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How do I convert a string into the corresponding code in PLT Scheme (which does not contain the string->input-port method)? For example, I want to convert this string:

"(1 (0) 1 (0) 0)"

into this list:

'(1 (0) 1 (0) 0)

Is it possible to do this without opening a file?

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4 Answers

up vote 9 down vote accepted

Scheme has procedure read for reading s-expressions from input port and you can convert a string to input stream with string->input-port. So, you can read a Scheme object from a string with

(read (string->input-port "(1 (0) 1 (0) 0)"))

I don't have Scheme installed, so I only read it from reference and didn't actually test it.

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+1 for honesty ;) –  Outlaw Lemur May 2 '12 at 2:12
    
For anybody coming here using Guile Scheme: (read (open-input-string "(quote foo)")). –  d11wtq Mar 26 at 9:24
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From PLT Scheme manual:

(open-input-string string [name-v]) creates an input port that reads bytes from the UTF-8 encoding (see section 1.2.3) of string. The optional name-v argument is used as the name for the returned port; the default is 'string.

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This looks like abstraction inversion in Scheme. Common Lisp has a read-from-string function. –  Svante Nov 26 '08 at 12:34
1  
Yes, it seems - read reads only from input ports, and opening input port for reading from file is in R5RS, but making input port for reading from string is not. So it is the source of question. Mit scheme has string->input-port, PLT - open-input-string. –  Anton Nazarov Nov 26 '08 at 18:23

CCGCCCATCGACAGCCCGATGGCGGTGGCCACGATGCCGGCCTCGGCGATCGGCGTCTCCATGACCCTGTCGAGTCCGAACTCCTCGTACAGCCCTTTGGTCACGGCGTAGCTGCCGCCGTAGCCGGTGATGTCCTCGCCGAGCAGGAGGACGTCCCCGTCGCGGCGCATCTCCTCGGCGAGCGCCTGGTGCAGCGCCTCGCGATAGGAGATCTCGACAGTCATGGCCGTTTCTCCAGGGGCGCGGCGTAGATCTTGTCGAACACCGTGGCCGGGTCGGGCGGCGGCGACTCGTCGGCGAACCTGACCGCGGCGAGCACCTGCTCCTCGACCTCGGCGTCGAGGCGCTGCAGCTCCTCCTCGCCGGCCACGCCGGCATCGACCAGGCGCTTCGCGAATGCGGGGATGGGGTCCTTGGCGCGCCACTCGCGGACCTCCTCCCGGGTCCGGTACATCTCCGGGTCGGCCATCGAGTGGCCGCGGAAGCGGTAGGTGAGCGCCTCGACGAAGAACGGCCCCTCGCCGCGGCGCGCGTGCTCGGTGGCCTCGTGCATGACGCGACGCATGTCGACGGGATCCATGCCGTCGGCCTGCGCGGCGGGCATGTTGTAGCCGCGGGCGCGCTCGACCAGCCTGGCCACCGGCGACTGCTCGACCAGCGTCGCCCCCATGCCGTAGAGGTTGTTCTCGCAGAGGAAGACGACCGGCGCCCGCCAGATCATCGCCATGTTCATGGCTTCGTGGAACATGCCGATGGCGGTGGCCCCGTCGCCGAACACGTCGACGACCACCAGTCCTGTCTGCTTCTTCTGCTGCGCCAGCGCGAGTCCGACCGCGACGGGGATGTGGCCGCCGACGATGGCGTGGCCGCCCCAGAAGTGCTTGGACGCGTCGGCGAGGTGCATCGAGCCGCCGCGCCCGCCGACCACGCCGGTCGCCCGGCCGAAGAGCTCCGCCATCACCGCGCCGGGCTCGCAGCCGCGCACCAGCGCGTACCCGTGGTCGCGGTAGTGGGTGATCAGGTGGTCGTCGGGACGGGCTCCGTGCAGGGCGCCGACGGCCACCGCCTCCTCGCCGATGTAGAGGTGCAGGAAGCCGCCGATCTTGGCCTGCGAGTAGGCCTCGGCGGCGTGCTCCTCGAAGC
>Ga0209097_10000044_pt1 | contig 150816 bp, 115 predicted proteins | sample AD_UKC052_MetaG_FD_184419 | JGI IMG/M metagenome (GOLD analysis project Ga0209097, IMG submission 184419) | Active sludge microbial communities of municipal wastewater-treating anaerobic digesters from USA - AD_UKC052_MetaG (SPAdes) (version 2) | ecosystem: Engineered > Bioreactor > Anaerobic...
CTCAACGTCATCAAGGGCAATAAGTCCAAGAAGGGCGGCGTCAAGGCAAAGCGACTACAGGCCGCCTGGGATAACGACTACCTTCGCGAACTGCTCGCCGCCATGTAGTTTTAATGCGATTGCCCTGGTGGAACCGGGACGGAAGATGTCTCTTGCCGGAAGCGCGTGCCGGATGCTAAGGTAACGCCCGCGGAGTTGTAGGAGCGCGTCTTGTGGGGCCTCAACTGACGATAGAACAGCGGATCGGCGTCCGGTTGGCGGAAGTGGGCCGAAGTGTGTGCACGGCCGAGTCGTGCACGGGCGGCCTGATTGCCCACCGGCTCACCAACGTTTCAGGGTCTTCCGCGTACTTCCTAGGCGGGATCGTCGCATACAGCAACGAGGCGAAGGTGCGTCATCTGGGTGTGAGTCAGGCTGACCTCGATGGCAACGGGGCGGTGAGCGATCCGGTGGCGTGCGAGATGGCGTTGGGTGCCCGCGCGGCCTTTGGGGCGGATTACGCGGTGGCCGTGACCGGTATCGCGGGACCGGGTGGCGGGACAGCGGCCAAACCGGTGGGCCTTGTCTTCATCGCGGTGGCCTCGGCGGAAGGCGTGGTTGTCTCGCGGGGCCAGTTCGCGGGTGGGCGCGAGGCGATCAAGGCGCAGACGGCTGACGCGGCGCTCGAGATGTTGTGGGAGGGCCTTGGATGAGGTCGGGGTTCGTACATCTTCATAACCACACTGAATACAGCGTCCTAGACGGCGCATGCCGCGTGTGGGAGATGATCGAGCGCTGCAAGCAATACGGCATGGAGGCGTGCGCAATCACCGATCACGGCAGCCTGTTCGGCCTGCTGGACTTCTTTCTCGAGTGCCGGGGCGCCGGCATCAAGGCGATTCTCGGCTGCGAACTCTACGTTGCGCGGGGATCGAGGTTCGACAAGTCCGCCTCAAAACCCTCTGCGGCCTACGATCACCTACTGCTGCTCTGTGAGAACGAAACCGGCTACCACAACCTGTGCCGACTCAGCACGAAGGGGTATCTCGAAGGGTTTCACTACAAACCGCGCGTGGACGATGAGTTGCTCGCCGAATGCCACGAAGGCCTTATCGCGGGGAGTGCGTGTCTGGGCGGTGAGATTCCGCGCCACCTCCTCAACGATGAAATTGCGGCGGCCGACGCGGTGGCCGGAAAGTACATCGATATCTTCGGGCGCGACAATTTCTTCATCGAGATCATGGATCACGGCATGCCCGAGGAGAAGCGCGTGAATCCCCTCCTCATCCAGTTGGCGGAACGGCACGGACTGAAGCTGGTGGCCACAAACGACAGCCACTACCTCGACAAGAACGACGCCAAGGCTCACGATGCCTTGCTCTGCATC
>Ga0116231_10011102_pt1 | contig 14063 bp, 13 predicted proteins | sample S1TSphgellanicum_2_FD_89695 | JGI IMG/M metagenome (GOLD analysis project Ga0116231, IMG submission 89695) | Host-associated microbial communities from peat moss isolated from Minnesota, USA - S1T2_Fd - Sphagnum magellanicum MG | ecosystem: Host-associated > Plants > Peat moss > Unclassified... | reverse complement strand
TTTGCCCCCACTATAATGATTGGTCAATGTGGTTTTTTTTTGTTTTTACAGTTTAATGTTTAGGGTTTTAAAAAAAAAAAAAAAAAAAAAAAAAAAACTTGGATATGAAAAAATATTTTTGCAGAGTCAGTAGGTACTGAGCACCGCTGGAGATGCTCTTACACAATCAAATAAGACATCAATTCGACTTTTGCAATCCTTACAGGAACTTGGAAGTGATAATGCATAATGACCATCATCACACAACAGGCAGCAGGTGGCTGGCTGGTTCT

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From this similar question on comp.lang.scheme you can save the string to a file then read from it.

That might go something like this example code:

(let ((my-port (open-output-file "Foo")))
  (display "(1 (0) 1 (0) 0)" my-port)
  (close-output-port my-port))

(let* ((my-port (open-input-file "Foo"))
       (answer (read my-port)))
  (close-input-port my-port)
  answer)
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Many schemes have with-input-from-string str thunk that executes thunk in a context where str is the standard input port. For example in gambit scheme:

(with-input-from-string "(foo bar)" (lambda () (read)))

evaluates to:

(foo bar)

The lambda is necessary because a thunk should be a procedure taking no arguments.

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And since read is a procedure taking no arguments you could shorthen the above example to (with-input-from-string "(foo bar)" read) . –  Joel Borggrén-Franck Nov 26 '08 at 13:47
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